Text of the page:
Kellogg–Briand Pact

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Kellogg–Briand Pact
General Treaty for Renunciation of War as an Instrument of National Policy
Kellogg–Briand Pact (1928).jpg
Kellogg–Briand Pact with signatures
Signed27 August 1928
LocationQuai d'Orsay, Paris, France
Effective24 July 1929 (1929-07-24)
Negotiators
Original
signatories
Signatories
25 countries once in force
Full text
Kellogg-Briand Treaty at Wikisource

The Kellogg–Briand Pact or Pact of Paris – officially the General Treaty for Renunciation of War as an Instrument of National Policy[1] – is a 1928 international agreement on peace in which signatory states promised not to use war to resolve "disputes or conflicts of whatever nature or of whatever origin they may be, which may arise among them".[2] The pact was signed by Germany, France, and the United States on 27 August 1928, and by most other states soon after. Sponsored by France and the U.S., the Pact is named after its authors, United States Secretary of State Frank B. Kellogg and French foreign minister Aristide Briand. The pact was concluded outside the League of Nations and remains in effect.[3]

A common criticism is that the Kellogg–Briand Pact did not live up to all of its aims, but it has arguably had some success.[4] It was unable to prevent the Second World War, but it was the base for trial and execution of Nazi leaders in 1946. Furthermore declared wars became very rare after 1945.[5] However, it has also been ridiculed for its moralism, legalism and lack of influence on foreign policy. The pact had no mechanism for enforcement, and many historians and political scientists see it as mostly irrelevant and ineffective.[6] However, the pact did serve as the legal basis for the concept of a crime against peace, for which the Nuremberg Tribunal and Tokyo Tribunal tried and executed the top leaders responsible for starting World War II.[7]

With the signing of the Litvinov Protocol in Moscow on February 9, 1929, the Soviet Union and its western neighbors, including Romania, agreed to put the Kellogg–Briand Pact in effect without waiting for other western signatories to ratify.[8] The Bessarabian question had made agreement between Romania and the Soviet Union challenging and dispute between the nations over Bessarabia continued.[9][10]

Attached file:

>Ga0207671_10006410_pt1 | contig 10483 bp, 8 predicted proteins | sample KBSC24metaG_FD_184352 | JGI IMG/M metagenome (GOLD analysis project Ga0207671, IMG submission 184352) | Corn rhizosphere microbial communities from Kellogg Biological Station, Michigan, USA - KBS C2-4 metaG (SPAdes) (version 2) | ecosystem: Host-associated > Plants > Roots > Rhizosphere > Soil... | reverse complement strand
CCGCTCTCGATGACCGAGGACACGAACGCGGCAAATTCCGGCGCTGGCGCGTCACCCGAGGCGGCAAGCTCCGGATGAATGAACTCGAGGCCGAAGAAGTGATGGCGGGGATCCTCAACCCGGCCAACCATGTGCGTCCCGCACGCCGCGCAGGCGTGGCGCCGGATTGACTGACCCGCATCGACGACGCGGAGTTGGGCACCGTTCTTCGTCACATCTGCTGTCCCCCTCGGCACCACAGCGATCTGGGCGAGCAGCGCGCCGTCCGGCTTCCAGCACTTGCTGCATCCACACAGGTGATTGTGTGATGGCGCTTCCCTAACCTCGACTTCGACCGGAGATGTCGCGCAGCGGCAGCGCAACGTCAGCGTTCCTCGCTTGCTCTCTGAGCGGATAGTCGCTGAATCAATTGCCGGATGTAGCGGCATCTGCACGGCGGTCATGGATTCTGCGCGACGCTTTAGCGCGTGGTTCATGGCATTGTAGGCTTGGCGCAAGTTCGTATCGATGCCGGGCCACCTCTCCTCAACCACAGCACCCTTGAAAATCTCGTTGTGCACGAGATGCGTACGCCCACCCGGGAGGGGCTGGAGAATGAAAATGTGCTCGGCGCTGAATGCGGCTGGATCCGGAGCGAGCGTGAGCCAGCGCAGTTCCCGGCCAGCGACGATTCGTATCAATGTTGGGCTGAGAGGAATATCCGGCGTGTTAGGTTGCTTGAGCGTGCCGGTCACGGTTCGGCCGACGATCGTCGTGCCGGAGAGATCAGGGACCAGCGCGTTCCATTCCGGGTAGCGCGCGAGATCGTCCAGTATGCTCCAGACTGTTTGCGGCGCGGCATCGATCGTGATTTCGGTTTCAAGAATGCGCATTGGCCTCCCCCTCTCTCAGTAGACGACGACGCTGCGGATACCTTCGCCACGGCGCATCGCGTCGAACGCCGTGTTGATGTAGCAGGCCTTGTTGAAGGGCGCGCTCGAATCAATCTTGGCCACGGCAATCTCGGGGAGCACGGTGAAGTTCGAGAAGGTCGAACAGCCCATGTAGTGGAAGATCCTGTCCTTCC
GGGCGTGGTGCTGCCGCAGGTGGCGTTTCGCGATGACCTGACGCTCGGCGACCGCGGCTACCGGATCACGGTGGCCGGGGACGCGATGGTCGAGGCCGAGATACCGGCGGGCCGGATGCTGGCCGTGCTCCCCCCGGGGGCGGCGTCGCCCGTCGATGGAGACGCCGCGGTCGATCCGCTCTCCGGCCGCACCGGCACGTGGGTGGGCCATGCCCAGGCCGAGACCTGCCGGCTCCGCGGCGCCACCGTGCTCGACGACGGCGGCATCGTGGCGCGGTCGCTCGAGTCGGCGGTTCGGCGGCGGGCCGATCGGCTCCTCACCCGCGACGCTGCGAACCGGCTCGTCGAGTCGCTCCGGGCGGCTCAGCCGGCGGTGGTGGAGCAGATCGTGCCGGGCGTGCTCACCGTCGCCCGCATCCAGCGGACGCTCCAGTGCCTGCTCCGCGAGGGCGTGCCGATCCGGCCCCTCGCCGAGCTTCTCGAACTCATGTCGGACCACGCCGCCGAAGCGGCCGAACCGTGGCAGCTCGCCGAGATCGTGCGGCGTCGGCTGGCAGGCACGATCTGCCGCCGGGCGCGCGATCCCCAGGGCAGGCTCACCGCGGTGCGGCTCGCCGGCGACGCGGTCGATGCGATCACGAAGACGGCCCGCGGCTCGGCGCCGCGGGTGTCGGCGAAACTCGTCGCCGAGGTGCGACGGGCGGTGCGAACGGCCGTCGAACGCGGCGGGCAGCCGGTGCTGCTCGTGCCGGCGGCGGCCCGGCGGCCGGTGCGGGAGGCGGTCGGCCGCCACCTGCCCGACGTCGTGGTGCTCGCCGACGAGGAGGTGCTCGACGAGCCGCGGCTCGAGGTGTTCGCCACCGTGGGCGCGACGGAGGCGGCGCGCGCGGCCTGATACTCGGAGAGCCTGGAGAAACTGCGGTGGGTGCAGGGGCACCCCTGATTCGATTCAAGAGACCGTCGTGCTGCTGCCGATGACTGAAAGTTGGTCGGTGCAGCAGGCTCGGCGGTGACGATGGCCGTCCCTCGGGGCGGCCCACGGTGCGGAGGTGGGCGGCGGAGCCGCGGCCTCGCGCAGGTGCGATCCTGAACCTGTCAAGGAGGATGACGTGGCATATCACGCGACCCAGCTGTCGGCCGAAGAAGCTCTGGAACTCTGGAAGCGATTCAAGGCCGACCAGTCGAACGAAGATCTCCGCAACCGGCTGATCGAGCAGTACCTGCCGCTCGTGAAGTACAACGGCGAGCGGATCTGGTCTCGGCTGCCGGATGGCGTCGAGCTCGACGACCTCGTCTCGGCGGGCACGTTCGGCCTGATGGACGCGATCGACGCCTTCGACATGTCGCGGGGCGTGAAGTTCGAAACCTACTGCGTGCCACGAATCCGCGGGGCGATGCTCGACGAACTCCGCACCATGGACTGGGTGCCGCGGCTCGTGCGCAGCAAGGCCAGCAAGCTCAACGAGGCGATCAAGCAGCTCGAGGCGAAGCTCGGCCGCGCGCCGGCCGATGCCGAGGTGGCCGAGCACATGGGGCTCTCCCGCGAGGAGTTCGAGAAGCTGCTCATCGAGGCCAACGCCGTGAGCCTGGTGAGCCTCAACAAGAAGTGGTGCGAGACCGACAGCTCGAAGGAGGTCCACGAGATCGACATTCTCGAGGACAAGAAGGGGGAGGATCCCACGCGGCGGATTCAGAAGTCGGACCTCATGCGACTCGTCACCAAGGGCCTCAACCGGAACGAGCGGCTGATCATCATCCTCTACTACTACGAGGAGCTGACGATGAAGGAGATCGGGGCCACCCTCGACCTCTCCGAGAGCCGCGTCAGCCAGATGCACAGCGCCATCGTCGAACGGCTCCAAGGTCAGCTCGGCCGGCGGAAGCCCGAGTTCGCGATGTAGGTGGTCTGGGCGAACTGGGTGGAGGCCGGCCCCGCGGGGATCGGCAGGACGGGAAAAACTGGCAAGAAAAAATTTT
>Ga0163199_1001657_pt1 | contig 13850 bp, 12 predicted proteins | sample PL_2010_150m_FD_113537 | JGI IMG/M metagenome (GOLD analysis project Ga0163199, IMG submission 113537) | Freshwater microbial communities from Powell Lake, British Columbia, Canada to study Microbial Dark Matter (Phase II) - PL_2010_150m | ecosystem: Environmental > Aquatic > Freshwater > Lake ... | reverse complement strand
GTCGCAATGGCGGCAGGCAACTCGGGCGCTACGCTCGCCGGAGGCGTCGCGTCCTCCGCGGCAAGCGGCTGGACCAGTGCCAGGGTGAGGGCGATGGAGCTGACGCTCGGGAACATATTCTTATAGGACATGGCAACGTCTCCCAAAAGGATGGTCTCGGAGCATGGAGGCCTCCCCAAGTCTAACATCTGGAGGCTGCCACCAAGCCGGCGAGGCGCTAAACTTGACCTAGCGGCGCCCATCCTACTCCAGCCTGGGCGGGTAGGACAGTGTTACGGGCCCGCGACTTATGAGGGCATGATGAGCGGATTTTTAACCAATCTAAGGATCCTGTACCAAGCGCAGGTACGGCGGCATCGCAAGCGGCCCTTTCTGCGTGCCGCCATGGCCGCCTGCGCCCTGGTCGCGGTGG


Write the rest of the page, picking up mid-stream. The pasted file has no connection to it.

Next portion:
Similar provisions to those in the Kellogg–Briand Pact were later incorporated into the Charter of the United Nations and other treaties, which gave rise to a more activist American foreign policy which began with the signing of the pact.[11]

Text[edit]

The main text is very short:[2]

Article I

The High Contracting Parties solemnly declare in the names of their respective peoples that they condemn recourse to war for the solution of international controversies and renounce it as an instrument of national policy in their relations with one another.

Article II

The High Contracting Parties agree that the settlement or solution of all disputes or conflicts of whatever nature or of whatever origin they may be, which may arise among them, shall never be sought except by pacific means.

Parties[edit]

  Original signatories
  Subsequent adherents
  Territories of parties
  League of Nations mandates administered by parties

After negotiations, the pact was signed in Paris at the French Foreign Ministry by the representatives from Australia, Belgium, Canada, Czechoslovakia, France, Germany, Great Britain, India, the Irish Free State, Italy, Japan, New Zealand, Poland, South Africa, and the United States. It took effect on 24 July 1929.

By that date, the following nations had deposited instruments of ratification of the pact:

12 additional parties joined after that date: Persia, Greece, Honduras, Chile, Luxembourg, Danzig, Costa Rica, Mexico, Venezuela, Paraguay, Switzerland and the Dominican Republic[2] for a total of 57 states parties by 1929. Six states joined between 1930 and 1934: Haiti, Colombia, Saudi Arabia, Ecuador, Iraq and Brazil. After the Second World War, Barbados declared its accession to the treaty,[12] followed by Fiji (1973), Antigua and Barbuda, Dominica (both 1988), the Czech Republic and Slovakia (after Czechoslovakia dissolved in 1993), and, as a result of the dissolution of Yugoslavia, Slovenia (1992), Bosnia and Herzegovina and Croatia (both in 1994).[13] The Free city of Danzig, which had joined the Pact in 1929, ceased to exist in 1939 as it became a regular part of Poland after World War II.

In the United States, the Senate approved the treaty 85–1, with only Wisconsin Republican John J. Blaine voting against over concerns with British imperialism.[14] While the U.S. Senate did not add any reservations to the treaty, it did pass a measure which interpreted the treaty as not infringing upon the United States' right of self-defense and not obliging the nation to enforce it by taking action against those who violated it.[15]


Effect and legacy[edit]